China’s stance on the foreign policy principle of sovereignty, with its key-element non-interference, has changed over the past three decades and become more flexible. At the same time, development, economic growth and energy security have become China’s policy priority. The need for energy and the quest for new markets caused a deepening engagement with resource rich regions such as Africa. In its quest for new economic partners, China often neglects questions of transparency, social justice and environmental problems. This has put the Chinese government under increased criticism on the part of the West. The case of Sudan is one example for China’s ties with regimes that stand accused to neglect human rights. The particular nature and circumstances of Sino-Sudan relations have posed a challenge to China’s already changing sovereignty doctrine. China’s deepening economic interests in Sudanese markets, most importantly oil, and strong ties with the central government in Khartoum forced China to change its stance on non-interference when conflicts threatened Chinese investment and international image. When political realities changed due to the secession of Southern Sudan, causing the separation of the oil rich regions in the South from important oil transportation hubs in the North, maintaining non-interference became a serious policy conundrum.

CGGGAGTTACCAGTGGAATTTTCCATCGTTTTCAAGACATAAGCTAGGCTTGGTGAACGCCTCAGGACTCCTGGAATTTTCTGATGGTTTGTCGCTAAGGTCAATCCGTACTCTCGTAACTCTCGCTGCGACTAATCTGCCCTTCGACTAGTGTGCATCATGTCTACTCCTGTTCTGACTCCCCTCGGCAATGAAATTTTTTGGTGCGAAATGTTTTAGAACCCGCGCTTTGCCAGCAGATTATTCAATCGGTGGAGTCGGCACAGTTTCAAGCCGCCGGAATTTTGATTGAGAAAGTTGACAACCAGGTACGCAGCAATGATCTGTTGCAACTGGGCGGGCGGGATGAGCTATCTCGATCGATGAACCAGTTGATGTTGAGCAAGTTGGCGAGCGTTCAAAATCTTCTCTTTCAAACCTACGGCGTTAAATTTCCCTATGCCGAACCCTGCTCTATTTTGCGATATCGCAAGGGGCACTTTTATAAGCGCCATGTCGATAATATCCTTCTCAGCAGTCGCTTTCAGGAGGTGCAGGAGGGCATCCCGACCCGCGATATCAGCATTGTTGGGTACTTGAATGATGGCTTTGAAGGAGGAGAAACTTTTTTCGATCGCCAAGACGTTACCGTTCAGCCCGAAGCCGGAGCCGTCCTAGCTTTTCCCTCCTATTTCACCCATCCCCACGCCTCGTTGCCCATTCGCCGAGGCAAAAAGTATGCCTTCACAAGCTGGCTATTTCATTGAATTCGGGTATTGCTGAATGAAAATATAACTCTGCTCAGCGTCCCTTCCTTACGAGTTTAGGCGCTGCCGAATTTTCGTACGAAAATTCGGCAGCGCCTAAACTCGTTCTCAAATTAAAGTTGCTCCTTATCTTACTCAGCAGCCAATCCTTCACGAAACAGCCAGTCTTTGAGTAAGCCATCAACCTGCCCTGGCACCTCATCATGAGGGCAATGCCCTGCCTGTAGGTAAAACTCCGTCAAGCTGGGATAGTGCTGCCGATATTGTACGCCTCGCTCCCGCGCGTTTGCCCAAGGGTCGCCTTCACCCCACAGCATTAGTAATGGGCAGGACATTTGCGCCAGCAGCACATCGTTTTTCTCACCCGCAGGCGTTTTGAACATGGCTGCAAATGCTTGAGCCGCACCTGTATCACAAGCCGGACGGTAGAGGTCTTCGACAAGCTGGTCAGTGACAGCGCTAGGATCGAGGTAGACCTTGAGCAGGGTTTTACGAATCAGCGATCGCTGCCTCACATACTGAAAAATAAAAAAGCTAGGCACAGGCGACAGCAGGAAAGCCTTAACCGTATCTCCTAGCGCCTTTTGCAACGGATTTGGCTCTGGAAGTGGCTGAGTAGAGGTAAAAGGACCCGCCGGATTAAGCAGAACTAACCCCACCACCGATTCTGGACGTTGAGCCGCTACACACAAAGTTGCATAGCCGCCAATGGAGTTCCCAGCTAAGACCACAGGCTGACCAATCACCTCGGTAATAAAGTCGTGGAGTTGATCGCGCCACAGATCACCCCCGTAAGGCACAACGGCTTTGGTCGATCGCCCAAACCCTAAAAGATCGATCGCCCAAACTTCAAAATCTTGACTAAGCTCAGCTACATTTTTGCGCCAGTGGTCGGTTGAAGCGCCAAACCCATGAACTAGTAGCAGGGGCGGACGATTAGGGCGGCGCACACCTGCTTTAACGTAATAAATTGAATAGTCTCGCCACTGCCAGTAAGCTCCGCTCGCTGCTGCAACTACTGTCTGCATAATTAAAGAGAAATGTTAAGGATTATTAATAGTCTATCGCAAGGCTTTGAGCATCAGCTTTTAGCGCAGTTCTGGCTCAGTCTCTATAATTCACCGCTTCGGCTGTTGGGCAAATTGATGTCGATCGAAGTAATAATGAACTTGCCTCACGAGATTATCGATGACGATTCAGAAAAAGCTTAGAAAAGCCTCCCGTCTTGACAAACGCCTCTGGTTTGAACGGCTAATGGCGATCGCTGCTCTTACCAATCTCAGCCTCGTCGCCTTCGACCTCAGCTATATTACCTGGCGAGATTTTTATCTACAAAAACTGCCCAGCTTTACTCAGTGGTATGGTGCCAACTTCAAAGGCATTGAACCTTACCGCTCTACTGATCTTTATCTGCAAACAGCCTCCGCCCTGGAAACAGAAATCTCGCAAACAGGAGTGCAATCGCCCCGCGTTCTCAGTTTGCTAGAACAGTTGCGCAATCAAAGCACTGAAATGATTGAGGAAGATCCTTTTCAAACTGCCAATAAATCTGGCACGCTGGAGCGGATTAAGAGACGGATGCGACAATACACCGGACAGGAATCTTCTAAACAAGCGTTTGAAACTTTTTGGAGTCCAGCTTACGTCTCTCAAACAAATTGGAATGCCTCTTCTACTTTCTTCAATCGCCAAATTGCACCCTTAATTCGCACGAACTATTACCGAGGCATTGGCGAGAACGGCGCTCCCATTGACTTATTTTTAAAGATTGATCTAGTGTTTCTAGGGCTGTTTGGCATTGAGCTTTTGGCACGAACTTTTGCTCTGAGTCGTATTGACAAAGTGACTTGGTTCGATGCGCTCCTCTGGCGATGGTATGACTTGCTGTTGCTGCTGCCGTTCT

|Uddannelser||Global Studies, (Bachelor/kandidatuddannelse) Kandidat|
|Udgivelsesdato||1 aug. 2013|